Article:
The models for evaluating the economic value of impacts (and especially non-market impacts, including environmental ones) are constantly evolving today. The role and importance of assessing and valuing environmental impacts (as one of the key aspects of sustainable development) is increasing in such models. In order to support effective and efficient policy-making, important decisions about the projects of high public interest should be based on similar evidence-based studies and assessments.


The presented research uses comprehensive secondary data sources, quantitative and qualitative data analysis for this study. Books, scientific articles, methodologies and guides as well as international organizations’ assessments were examined. Quantitative data was explored and assessed respectively – statistical data was collected through various sources, reports and articles. Rough data for analyzing impact assessment practice in economies of Organization for Economic Cooperation and Development (OECD) and European Union (EU) was collected from the statistics produced within Indicators of Regulatory Policy and Governance by OECD. Databases and evaluations of international organizations and several international indices are used in the study.
In order to assess how economic analysis is used in policy making and observe if environmental impacts are taken into account in these processes, results of impact assessment (IA) practice, known also as regulatory impact assessment (RIA) is presented in this study. RIA is a systematic framework and a type of evidence-based techniques which is conducted in a way (a) to analyze the regulatory and non-regulatory alternatives for solving the problem under consideration, (b) to assess the impacts in terms of the positive and negative sides (costs and benefits) and (c) to choose the best policy option based on this analysis. There are three main reasons for choosing RIA practices for this study:

  • RIA is a form of economic analysis of laws/regulations and the methodological basis of almost all RIAs is cost-benefit analysis (CBA) and its alternative forms, like cost-efficiency analysis (CEA), multi-criteria analysis (MCA) and other similar economic methods (UK HM Treasury, 2022), (EC, 2021), (NSW Government, 2017), (NZ Government, 2015), (EC, 2009), (OMB, 2003).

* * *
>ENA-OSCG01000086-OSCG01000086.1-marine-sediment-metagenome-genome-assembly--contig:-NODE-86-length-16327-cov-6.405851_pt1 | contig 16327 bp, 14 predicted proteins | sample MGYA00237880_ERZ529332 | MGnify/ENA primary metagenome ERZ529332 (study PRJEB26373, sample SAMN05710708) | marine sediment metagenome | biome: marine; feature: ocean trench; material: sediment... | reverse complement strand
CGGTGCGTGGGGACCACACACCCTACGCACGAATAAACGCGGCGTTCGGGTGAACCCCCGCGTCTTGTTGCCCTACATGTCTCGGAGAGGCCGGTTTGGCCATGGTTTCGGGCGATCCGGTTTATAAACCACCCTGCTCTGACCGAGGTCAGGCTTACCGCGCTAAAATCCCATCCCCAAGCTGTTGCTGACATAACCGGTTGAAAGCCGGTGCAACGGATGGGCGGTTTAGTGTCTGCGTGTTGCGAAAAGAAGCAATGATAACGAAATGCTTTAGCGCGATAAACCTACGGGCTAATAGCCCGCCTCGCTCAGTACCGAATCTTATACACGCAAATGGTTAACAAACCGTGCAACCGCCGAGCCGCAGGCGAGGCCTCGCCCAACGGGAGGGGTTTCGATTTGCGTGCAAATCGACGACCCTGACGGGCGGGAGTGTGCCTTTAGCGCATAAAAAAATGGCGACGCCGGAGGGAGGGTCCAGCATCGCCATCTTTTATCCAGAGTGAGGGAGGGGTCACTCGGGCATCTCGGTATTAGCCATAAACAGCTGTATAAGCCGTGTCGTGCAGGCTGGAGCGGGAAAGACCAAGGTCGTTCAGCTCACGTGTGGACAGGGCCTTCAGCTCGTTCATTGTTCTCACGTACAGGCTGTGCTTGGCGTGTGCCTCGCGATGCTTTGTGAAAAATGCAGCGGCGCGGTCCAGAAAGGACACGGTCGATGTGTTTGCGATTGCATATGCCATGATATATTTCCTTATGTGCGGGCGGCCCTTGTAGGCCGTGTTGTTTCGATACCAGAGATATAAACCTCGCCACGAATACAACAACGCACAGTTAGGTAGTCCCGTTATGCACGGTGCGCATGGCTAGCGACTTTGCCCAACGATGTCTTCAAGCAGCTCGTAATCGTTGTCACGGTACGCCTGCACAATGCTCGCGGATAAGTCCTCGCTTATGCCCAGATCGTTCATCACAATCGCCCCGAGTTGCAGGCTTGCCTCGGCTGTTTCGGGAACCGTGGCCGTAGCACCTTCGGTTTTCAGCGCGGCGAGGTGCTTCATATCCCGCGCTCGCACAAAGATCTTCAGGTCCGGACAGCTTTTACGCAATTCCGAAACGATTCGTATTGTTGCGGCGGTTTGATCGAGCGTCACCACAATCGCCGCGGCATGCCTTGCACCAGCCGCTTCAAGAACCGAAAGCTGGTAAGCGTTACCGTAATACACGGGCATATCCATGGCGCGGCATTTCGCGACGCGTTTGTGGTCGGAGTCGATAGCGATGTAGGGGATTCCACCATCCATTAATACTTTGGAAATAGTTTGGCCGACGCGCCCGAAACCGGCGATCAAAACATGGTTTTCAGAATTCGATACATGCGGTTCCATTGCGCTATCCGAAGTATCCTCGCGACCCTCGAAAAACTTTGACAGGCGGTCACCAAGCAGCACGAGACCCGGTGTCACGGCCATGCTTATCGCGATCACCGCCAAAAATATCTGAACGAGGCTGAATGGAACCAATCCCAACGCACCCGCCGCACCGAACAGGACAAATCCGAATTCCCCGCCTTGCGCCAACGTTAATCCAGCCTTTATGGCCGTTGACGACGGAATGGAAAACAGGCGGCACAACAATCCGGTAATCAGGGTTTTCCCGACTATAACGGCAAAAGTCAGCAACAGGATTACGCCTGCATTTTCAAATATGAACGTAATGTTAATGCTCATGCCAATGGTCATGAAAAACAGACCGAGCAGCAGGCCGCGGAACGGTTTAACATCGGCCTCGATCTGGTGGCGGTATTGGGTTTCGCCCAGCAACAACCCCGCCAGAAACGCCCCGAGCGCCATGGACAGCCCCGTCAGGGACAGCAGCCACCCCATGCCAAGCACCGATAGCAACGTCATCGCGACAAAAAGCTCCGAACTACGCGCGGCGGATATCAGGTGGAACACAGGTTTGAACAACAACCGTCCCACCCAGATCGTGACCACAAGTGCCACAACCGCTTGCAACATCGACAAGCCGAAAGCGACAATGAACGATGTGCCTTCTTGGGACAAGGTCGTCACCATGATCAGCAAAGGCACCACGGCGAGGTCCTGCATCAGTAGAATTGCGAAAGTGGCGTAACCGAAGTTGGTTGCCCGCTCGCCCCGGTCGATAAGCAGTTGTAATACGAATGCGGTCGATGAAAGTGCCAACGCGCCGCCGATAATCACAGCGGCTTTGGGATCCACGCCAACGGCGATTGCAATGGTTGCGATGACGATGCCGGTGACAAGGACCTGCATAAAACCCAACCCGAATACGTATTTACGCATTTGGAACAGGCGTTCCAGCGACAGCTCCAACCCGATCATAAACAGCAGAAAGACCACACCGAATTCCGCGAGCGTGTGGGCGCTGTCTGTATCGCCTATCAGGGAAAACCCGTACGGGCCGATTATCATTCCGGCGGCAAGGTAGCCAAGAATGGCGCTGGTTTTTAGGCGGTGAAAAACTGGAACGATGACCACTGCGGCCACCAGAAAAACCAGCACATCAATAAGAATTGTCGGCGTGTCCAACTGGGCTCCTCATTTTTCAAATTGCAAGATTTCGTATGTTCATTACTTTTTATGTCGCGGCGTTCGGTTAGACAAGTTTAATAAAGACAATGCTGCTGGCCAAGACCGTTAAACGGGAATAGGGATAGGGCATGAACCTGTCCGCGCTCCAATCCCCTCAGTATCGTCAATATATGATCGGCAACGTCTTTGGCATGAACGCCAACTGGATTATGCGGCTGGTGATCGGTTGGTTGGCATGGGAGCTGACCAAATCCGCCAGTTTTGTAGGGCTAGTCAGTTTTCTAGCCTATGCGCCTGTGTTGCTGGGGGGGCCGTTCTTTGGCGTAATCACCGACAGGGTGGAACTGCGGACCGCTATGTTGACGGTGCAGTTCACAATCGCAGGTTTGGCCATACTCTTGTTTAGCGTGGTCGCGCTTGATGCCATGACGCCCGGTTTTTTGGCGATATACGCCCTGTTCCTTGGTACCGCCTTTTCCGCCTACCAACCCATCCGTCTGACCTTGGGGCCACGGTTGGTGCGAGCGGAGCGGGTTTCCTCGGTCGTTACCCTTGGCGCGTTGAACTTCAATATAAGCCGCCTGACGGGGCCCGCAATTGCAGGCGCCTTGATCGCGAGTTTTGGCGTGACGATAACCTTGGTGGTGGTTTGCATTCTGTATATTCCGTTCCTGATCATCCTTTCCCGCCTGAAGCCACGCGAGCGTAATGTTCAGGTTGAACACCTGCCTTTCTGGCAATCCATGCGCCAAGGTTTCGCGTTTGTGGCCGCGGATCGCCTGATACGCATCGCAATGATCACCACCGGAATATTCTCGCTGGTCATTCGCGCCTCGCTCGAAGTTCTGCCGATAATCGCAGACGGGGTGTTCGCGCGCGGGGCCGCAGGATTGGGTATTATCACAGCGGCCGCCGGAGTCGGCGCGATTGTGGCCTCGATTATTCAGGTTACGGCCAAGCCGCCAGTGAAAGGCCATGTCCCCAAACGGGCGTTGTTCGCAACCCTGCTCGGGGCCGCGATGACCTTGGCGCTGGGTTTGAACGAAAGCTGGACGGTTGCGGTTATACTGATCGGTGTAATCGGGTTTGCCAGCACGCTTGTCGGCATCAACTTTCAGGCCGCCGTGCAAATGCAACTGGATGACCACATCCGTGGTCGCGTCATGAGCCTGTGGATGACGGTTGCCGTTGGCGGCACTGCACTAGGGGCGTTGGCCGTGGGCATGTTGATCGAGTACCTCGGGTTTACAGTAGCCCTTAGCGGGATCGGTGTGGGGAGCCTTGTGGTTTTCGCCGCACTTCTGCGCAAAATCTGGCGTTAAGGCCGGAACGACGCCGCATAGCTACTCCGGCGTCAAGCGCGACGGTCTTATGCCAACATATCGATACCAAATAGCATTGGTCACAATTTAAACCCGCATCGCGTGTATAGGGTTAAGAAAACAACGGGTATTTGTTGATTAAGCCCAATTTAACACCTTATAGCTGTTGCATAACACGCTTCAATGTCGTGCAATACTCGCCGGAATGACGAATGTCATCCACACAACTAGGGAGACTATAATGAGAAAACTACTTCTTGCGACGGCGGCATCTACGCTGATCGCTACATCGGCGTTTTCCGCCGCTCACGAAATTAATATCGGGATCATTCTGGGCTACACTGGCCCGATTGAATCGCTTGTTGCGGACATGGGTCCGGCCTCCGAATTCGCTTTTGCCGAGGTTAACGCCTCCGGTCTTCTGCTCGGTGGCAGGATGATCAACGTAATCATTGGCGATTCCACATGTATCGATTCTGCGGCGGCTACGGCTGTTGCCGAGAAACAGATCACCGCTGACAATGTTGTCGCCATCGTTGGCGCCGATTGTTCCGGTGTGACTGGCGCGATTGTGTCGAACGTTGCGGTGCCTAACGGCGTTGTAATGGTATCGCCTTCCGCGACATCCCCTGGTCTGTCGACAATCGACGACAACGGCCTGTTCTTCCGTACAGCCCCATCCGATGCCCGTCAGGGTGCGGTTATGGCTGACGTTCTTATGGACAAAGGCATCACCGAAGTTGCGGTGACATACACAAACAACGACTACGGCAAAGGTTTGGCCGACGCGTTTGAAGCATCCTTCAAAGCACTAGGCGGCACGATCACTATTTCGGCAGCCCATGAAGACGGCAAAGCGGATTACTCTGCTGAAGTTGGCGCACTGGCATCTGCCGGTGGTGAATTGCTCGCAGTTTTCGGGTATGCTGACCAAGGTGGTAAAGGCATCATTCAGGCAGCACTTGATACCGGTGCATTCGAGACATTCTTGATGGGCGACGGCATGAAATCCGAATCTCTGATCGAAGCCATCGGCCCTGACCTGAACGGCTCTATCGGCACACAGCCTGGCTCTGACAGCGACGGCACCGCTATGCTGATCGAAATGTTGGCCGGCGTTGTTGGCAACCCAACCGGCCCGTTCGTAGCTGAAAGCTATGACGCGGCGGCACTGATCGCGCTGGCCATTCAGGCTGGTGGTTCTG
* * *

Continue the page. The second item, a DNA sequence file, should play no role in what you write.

• Almost all RIA guides require assessing the impacts in different perspectives: direct and indirect impacts, short and long-term impacts, distributional impacts as well as impacts on major development areas – economic, social and environment (EC, 2021), (EC, 2009), (Ministry of Justice of Finland, 2008). In advanced economies there is practice of high-quality economic valuation of environmental impacts (UK HM Treasury, 2022).

RIAs are part of welfare state analysis. High-quality impact assessment practices ensure that public perceptions and attitudes are taken into consideration into policy making and diverse groups of stakeholders, individuals and businesses, participate in the processes (moreover, stakeholder participation is the central core element of RIAs). As mentioned above, RIAs usually require to assess the wide range of impact areas (economic, social, environmental), analyze impact on different target groups (government, citizens, businesses, vulnerable groups etc.), observe direct and indirect, medium and long-term effects of the policy/intervention. So, different perspectives of policies need to be considered in this process. In this way RIAs become a powerful tool to achieve sustainable development goals worldwide.
The analysis of RIA practice in this study is based on the OECD Dataset on the Indicators of Regulatory Policy and Governance (iREG) (OECD, 2022). Data are presented for 38 OECD member states, also another five non-OECD European countries (Bulgaria, Croatia, Cyprus, Malta, Romania). In total, data for 44 economies (13 non-European OECD countries, 30 European countries plus EU itself) are presented in the examined indicators’ dataset. The selected indicators are analyzed below to capture the tendencies and practices that these economies have in terms of economic analysis (cost-benefit analysis and monetization of impacts) in policy making and in terms of inclusion of environmental impacts in policy analysis.
In addition to the RIA practices with regard to economic analysis and inclusion of environmental impacts, this paper studied several international indices that are designed in a way to assess the success, happiness and welfare of the countries in general or specifically for some selected categories. The article presents examples of international and national indices which incorporate environment-related components and shows if ecological aspects matter in such global well-being indicators.